I'd also advise helping them write out the subdivision for their rhythms in their music over the top of their line.  All of them.  In as un-music-speaky a way as you can muster so their tired brain doesn't need to do any translating in the moment:  123-123-12-22-32-123-123-12...  would be dotted quarter, dotted quarter, quarter, quarter, quarter...  and then have them speak that rhythm.  I still write things like that over the top of new music when I have a tricky rhythm.  Be sure that they know that's okay to do.  It's not cheating, it's just taking notes on the important parts.
 
Good luck!
on June 22, 2014 6:01am
I've had a couple experiences where piano students who were quite intelligent and were really trying couldn't count out loud (and therefore, couldn't count certain bars in their heads, either). I tried some simple Brain Gym execises (anything where the arms crossed the centre line into the other hemisphere) with them and it worked. The counting and fingers flowed easily. It was quite surprising. Their assignment was then to do 10-15 seconds of Brain Gym before starting the piece. They had much more successful. I'm not sure how it would transfer to the voice (not all keyboard techniques do). I do know a little Brain Gym quiets down and focuses my children's choirs quite nicely. 
 
Helen's suggestions sound quite on point, especially if you stick with them for quite a while and build those neurons. Broadly speaking, counting is left-brained and singing is right-brained. The two don't operate all that simultaneously from what I've read. 
 
Karen Schuessler
www.kssingers.com
 
 
on June 22, 2014 8:54am
I too recommend writing out the subdivisions of difficult parts as Maggie Furtak has suggested (once they've "got it" it can be erased).  But, for me at least, I think the key thing is that "beat" is the a more basic (primitive?) aspect of music is "felt" more than heard or thought.  Less intellectual more physical.  It's more of the body than the brain.  Initially, for me at least, walking, clapping or speaking a beat is less helpful than "playing" it on something...table or piano top, chair, folder closed in my lap, like playing bongos.  The idea is to "feel" it at a more primitive/physical level.  Then, it will open up more easily to "reading and thinking" it at the intellectual level.  It will help, as they say in England, "the penny drop."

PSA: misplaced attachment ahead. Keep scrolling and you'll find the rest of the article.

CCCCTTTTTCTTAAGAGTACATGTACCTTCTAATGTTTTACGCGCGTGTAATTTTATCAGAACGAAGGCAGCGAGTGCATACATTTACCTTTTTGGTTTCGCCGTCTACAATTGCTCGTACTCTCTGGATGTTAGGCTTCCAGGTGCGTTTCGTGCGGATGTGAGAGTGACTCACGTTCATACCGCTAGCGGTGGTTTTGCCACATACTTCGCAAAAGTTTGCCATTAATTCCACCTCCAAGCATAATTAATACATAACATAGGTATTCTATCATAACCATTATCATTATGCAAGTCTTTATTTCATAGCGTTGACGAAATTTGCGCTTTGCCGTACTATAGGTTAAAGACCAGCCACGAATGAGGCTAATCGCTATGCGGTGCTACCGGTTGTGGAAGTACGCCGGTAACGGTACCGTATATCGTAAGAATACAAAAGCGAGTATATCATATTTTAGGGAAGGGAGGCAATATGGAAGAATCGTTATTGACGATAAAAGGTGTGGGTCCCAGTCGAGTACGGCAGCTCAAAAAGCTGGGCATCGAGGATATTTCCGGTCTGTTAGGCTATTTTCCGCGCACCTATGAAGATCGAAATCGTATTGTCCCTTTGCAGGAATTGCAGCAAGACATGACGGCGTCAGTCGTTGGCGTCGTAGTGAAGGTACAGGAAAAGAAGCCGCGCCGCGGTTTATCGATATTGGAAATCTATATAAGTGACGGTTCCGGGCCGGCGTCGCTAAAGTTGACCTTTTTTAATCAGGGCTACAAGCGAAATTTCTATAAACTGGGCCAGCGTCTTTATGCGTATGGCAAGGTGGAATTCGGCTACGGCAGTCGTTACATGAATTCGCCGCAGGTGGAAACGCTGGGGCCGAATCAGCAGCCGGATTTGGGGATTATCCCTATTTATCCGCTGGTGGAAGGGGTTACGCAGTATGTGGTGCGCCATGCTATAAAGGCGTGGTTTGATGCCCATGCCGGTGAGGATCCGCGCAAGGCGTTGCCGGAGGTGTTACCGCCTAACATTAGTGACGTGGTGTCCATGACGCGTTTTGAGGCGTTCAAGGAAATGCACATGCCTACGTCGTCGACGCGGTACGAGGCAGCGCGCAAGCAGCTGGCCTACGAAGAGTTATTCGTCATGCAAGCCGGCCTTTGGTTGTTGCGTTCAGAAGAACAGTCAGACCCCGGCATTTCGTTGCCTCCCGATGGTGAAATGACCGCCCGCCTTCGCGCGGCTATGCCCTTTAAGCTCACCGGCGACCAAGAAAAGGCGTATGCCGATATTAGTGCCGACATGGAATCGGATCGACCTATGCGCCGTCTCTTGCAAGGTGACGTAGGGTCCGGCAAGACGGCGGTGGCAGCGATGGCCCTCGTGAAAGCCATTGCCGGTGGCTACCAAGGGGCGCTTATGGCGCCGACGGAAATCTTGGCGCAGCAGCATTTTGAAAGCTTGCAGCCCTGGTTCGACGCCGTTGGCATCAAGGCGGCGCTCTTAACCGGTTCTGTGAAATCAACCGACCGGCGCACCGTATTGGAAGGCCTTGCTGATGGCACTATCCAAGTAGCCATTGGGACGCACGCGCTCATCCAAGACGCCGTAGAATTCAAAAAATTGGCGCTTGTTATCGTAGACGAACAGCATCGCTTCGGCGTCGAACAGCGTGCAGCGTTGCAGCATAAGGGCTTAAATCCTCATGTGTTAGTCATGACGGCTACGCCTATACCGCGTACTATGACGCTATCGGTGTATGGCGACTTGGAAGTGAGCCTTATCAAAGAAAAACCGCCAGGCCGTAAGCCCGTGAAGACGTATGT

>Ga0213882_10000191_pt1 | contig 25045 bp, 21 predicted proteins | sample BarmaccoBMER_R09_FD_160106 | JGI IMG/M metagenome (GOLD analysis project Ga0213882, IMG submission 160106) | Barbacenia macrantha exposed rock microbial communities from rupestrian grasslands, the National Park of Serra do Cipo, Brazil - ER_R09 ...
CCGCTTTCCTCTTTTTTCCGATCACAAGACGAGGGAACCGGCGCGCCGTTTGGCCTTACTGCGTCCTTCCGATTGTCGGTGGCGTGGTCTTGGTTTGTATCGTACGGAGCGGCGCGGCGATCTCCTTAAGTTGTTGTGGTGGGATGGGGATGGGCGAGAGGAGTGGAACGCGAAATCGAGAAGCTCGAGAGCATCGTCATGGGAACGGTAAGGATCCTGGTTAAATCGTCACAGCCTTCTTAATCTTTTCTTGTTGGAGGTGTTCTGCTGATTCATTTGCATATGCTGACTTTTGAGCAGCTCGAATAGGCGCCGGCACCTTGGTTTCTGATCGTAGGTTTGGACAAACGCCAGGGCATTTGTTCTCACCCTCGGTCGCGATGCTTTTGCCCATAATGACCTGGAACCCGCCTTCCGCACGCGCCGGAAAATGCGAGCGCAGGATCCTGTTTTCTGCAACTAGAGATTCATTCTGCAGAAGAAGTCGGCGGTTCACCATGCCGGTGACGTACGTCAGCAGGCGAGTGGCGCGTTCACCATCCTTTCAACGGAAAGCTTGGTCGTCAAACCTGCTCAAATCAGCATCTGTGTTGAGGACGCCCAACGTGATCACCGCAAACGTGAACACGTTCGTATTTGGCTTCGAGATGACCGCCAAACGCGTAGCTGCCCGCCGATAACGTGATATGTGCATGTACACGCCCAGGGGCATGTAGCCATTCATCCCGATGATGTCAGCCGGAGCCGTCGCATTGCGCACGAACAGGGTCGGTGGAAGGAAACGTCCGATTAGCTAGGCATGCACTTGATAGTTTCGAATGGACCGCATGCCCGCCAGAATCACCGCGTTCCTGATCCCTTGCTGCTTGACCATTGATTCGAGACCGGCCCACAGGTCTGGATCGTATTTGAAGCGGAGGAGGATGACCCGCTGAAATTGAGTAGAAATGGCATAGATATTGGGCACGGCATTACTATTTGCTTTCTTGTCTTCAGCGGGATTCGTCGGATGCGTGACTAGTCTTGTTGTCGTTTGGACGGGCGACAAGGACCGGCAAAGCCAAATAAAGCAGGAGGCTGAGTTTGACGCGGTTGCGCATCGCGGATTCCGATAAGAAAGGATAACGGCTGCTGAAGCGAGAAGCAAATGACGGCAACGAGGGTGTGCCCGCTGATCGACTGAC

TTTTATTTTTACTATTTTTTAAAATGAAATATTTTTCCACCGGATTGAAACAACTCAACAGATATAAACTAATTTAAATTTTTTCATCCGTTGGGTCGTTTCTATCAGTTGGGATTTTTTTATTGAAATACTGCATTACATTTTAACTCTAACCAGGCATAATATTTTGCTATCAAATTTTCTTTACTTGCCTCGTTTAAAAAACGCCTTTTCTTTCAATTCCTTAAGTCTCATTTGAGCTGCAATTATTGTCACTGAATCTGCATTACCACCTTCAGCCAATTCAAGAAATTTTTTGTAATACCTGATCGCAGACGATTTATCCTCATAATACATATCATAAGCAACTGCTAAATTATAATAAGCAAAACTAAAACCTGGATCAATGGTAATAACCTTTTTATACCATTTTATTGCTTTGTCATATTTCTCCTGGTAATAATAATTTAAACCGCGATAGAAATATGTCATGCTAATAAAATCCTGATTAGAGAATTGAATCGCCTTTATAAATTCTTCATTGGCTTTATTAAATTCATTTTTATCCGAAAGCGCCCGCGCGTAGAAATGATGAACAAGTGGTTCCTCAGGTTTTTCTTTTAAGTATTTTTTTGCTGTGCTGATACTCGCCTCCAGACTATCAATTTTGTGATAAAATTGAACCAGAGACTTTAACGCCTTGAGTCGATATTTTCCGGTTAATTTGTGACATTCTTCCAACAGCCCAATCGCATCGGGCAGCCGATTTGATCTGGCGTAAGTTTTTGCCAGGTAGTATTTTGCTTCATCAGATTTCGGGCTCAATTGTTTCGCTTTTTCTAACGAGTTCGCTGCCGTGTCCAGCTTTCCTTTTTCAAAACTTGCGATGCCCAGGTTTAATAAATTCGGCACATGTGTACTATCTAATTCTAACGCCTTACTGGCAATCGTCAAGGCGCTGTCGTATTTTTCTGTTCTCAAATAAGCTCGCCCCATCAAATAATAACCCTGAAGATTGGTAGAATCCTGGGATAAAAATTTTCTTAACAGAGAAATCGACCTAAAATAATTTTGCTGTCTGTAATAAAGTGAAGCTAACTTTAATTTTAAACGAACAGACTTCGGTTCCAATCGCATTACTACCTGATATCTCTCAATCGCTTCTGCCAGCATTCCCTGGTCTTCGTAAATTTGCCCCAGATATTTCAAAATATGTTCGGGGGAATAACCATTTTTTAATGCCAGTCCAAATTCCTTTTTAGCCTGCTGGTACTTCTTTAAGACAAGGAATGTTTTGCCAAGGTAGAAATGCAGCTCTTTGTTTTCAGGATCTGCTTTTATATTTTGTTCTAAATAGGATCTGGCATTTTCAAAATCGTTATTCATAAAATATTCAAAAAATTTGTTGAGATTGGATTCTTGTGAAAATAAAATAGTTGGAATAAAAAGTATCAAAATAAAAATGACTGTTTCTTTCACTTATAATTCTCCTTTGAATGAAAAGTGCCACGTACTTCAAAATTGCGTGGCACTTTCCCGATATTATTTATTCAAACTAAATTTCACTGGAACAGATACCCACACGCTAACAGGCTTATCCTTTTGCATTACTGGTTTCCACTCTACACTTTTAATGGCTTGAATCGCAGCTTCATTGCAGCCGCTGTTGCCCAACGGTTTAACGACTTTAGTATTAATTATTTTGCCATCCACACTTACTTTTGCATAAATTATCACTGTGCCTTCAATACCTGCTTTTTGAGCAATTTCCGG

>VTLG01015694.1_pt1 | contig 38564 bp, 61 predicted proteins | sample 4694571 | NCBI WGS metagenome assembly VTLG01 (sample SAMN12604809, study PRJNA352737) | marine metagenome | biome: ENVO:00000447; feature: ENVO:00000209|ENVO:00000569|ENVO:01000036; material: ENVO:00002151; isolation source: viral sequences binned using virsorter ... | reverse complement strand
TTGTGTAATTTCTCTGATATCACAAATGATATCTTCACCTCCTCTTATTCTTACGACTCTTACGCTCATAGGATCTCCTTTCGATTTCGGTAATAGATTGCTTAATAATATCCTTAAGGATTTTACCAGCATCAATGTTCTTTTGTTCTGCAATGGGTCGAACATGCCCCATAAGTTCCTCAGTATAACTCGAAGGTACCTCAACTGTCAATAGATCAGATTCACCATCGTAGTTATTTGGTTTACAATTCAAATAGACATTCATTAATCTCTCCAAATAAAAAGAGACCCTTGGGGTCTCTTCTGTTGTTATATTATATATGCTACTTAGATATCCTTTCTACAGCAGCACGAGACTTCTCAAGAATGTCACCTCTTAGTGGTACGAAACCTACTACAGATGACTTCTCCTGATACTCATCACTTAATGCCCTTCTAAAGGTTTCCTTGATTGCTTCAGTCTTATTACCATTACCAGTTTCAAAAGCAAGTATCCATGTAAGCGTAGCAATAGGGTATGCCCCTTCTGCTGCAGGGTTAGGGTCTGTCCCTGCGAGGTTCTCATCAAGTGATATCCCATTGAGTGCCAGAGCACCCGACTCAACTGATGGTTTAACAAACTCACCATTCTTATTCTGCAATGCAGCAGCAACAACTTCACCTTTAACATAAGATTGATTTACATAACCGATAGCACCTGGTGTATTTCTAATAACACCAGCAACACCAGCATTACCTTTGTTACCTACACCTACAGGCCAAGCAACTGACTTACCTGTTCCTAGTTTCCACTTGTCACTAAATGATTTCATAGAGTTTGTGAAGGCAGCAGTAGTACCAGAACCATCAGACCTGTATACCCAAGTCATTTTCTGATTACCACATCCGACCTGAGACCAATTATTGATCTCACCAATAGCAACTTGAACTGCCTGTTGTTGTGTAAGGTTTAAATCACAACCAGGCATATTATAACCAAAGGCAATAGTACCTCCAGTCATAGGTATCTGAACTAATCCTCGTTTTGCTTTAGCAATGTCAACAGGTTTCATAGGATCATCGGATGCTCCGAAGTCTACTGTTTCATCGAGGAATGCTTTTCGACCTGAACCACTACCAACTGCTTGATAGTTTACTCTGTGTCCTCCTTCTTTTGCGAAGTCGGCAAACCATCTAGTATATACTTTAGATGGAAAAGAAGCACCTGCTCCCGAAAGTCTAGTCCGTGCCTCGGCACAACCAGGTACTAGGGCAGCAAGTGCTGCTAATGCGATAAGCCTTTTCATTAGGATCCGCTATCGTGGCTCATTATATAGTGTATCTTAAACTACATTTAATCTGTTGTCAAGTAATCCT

on June 23, 2014 8:36am
The Kodaly rhythmic names for notes are a simple but effective way to
count the rhythm.   It works for children and adults too.
Over simplification can help to feel the beat.
Ruth Bergstrom Jones,  Lancaster, California.
on June 23, 2014 10:01am
Amy, 
Please check out my beginning videos on the Breath Impulse Counting Method, although it was designed with band students in mind, it ultimately requires students to count on pitch.  I will be happy to custom-make videos for your/your student for no charge.
Dave
  1. January 30, 2014 2:42 PM
  2.  3:49
     
    January 29, 2014 8:37 PM
on June 24, 2014 12:24pm
A rabbit track, please forgive me.  William Copper's statement about Kodaly, "Kodaly was a lousy composer (imo) but the rhythm methods work pretty well" is quite innacurate.  Koldaly was, contrarily, a gifted composer and educator.  I own 5 volumes of his choral works, esp. for women, and there is everything a performer / choir / audience could wish.   You will find LOTS of usable material as you explore his
choral compositions and rhythm is a key component.  I am married to a Hungarian and know the folk music of Kodaly, Bartok, Orban, etc. and there is NO better way to educate young singers, with a complete musical experience, than his choral works.
There - no offense intended, clarification needed.
on June 24, 2014 2:57pm
I agree with Mr. Hunt that Kodaly was an important composer of choral music.  Certainly his "Psalmus Hungaricus" and his "Budivari Te Deum" were two of the most significant large choral works of the 20th century. One could also add his "Missa brevis" (in both versions--accompanied by organ only, or by full orchestra). His "Pange lingua", accompanied by organ is a remarkable work.   In addition to these larger works, he wrote many interesting shorter (mostly unaccompanied) works for high voices and for male voices. Many of these are of fine quality.
 
Richard
on June 24, 2014 7:39pm
In "Evoking Sound," James Jordan discusses the power of pendulums in allowing singers to internalize tempo. It sounds like maintaining a sense of steady beat may be your student's problem? A combination of visual (watching a pendulum) with the aural and kinesthetic techniques you've used may help.
 
There are also websites where he could practice reading rhythms, and progress at his own rate.
on June 25, 2014 9:19am
Please forgive me for expressing an opinion above; it is my opinion, but then I like Mozart and some don't.    More on rhythm, a hypothesis:  in music there is rhythm at many levels:  the whole bar, the half bar (often), the beat, the main subdivision of the beat, and the counter-to-the-beat feclitiies a composer might invent.   Perhaps people with difficulty generally with rhythm do not have these divisions clear, and a few minutes of instruction in the rudiments of music might provide a good mental framework for getting better at recognizing and keeping rhythm.